Define Impacts

Impacts describe the effects that threats have on power system infrastructure, systems, or processes. The identification of impacts associated with each threat is an important step in assessing vulnerabilities. Every threat could impact the power system in multiple ways. For example, strong winds from tornadoes could cause transmission poles and lines to fall—resulting in power outages, additional costs for repairs, and financial loss due to decreased generation requirements. For more information on impacts, refer to the presentation at the end of this section.

Impacts—the extent to which a threat affects power sector infrastructure, systems, or processes (e.g., a tornadoes causes wind damage to transmission lines).

Threats-anything that can damage, destroy, or disrupt the power sector. Threats can be natural, technological, or human caused. Threats are not typically within the control of power system planners and operators. They can include wildfires, hurricanes, storm surges, cyberattacks, and more.

1. Identifying Impacts on the Power Sector

Threats can impact the power sector in many ways and are not limited to physical effects on infrastructure. Different types of impacts include:

  • Effect on delivery of power—the percentage of service disrupted, effects on power quality, etc., due to impacts on generation, transmission, or distribution.
  • Effect on capital and operating costs—additional costs incurred during a power disruption and costs to resume or maintain the reliable operation of the power system.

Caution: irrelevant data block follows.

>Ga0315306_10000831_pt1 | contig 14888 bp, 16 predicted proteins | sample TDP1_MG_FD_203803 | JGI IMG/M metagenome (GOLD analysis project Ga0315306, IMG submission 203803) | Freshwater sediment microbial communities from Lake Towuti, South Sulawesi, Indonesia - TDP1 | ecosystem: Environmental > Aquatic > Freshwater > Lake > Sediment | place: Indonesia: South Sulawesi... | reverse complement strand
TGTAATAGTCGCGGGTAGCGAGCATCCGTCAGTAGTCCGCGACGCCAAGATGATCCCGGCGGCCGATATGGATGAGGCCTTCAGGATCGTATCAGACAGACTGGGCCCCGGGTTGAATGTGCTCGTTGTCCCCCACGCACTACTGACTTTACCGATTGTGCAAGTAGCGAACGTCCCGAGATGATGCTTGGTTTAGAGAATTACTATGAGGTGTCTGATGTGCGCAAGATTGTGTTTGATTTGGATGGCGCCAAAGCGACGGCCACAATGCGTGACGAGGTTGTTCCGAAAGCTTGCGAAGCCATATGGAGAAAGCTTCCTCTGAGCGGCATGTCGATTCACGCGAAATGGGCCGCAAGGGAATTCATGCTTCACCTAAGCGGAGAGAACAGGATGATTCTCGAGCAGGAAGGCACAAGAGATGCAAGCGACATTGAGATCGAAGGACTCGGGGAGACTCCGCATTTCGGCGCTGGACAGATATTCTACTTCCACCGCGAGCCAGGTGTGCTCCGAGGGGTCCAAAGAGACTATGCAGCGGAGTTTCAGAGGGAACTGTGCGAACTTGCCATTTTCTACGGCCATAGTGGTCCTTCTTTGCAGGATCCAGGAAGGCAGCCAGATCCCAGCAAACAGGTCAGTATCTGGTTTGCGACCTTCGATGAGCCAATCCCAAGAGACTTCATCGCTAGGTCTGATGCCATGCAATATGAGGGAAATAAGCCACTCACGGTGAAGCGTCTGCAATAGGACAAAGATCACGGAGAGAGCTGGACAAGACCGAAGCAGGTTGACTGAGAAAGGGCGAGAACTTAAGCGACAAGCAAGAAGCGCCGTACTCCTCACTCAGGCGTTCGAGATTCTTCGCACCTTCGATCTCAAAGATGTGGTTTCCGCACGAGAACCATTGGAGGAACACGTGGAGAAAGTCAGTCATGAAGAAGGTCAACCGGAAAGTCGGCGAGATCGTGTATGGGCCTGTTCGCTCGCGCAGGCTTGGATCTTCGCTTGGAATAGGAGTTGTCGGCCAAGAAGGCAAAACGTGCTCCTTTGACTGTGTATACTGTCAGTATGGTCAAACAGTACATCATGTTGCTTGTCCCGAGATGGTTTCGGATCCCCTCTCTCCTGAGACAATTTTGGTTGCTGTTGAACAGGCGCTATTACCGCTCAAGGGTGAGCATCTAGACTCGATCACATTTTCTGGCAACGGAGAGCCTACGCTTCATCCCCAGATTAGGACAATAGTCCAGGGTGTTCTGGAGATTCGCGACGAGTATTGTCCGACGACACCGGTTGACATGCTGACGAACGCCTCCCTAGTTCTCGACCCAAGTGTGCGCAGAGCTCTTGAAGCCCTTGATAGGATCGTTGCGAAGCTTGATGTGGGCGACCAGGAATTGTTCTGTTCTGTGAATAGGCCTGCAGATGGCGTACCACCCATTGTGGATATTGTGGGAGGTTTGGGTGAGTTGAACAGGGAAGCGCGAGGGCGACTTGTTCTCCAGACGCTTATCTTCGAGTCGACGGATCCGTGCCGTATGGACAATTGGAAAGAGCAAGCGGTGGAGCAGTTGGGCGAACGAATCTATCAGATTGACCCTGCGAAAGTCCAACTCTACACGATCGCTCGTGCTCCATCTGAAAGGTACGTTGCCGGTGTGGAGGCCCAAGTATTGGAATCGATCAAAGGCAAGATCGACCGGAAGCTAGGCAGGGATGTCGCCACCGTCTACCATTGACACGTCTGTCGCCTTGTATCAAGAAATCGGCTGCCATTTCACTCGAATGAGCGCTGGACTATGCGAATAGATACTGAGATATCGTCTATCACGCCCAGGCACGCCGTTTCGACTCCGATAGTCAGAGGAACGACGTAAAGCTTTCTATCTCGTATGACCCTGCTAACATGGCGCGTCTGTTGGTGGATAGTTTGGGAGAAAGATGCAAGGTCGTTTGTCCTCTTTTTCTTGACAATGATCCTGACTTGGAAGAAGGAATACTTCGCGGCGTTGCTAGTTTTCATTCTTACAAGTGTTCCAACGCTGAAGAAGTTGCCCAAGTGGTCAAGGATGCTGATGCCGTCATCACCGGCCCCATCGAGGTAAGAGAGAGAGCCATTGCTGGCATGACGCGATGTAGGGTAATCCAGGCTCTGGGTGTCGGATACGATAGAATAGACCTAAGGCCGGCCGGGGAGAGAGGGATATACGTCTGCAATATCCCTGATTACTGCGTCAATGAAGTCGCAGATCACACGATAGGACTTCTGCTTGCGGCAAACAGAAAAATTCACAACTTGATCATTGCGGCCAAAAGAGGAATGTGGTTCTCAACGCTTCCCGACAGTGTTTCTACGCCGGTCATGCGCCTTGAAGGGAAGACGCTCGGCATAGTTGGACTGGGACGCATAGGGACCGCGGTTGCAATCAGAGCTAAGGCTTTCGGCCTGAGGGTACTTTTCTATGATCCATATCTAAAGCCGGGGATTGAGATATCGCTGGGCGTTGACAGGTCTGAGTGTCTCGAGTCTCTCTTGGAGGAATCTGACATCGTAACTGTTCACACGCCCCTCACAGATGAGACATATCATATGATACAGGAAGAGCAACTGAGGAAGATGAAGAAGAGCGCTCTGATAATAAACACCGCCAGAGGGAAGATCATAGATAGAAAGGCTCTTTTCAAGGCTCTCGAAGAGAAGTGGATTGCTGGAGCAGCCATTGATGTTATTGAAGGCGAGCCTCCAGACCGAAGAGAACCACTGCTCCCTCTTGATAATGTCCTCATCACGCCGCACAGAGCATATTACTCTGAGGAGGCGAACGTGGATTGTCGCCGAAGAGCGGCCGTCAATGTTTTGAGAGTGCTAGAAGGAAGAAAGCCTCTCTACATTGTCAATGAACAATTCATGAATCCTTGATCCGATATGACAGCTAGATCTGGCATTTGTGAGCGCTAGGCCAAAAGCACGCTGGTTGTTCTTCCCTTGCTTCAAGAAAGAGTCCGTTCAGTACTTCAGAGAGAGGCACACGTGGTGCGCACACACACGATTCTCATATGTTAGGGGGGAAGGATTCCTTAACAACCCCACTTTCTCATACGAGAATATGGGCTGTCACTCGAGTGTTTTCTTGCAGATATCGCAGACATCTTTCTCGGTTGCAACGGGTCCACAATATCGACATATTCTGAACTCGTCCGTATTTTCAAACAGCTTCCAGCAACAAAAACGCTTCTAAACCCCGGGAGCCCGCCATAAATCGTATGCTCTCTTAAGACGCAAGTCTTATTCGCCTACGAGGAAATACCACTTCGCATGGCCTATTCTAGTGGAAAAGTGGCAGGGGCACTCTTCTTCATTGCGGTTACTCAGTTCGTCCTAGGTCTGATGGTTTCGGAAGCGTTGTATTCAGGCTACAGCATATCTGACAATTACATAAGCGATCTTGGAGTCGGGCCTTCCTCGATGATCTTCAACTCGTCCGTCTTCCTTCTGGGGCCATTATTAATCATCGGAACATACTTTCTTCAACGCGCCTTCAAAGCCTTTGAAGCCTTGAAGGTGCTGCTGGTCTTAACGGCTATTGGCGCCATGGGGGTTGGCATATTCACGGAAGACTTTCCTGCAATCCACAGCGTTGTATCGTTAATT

Understanding Power System Threats and Impacts
This quick read outlines power system threats and impacts. Understanding potential threats to a power system is an essential first step in supporting power sector resilience. It is important to assess both current and future threats, as well as the likelihood of these threats over time. Threats can be grouped in three categories: natural threats, technological threats, and human-caused threats.

2. Identify the Impacts on the End User

Threats also impact the various end users of the power system in different ways. These impacts include health and safety impacts to the population and environmental effects, such as the release of toxic materials, effects on biodiversity, changes to an area’s ecosystem, impacts on historic sites, and others.  End users include the general population, communications industry, transportation, government infrastructure, and medical services.

Resources:

Activities

Power System Impacts
In this activity, you will identify the impacts associated with threats to your power sector.

Training Materials

Impacts Introduction
These slides are intended to provide additional background information and examples of types of power system impacts. They can serve simply as a reference or can be used in local power sector resilience assessment workshops. 

Data and Tools

DesInventar

DesInventar is a tool for generating National Disaster Inventories and constructing databases that capture information on damage, loss and general effects of disasters. With increased understanding of disaster trends and their impacts, better prevention, mitigation and preparedness measures can be planned to reduce the impact of disasters on the communities.

Publications and Case Studies

Planning a Resilient Power Sector

The provision of reliable, secure, and affordable electricity is essential to power economic growth and development. The power system is at risk from an array of natural, technological, and man-made threats that can cause everything from power interruption to chronic undersupply. It is critical for policymakers, planners, and system operators to safeguard their systems and plan for and invest in the improved resilience of the power sector in their countries. Through holistic resilience planning, actors can anticipate, prepare for, and adapt to the threats and stresses on the power system. Resilience planning identifies the threats, impacts, and vulnerabilities to the power system, and devises strategies to mitigate them.

Understanding Power System Threats and Impacts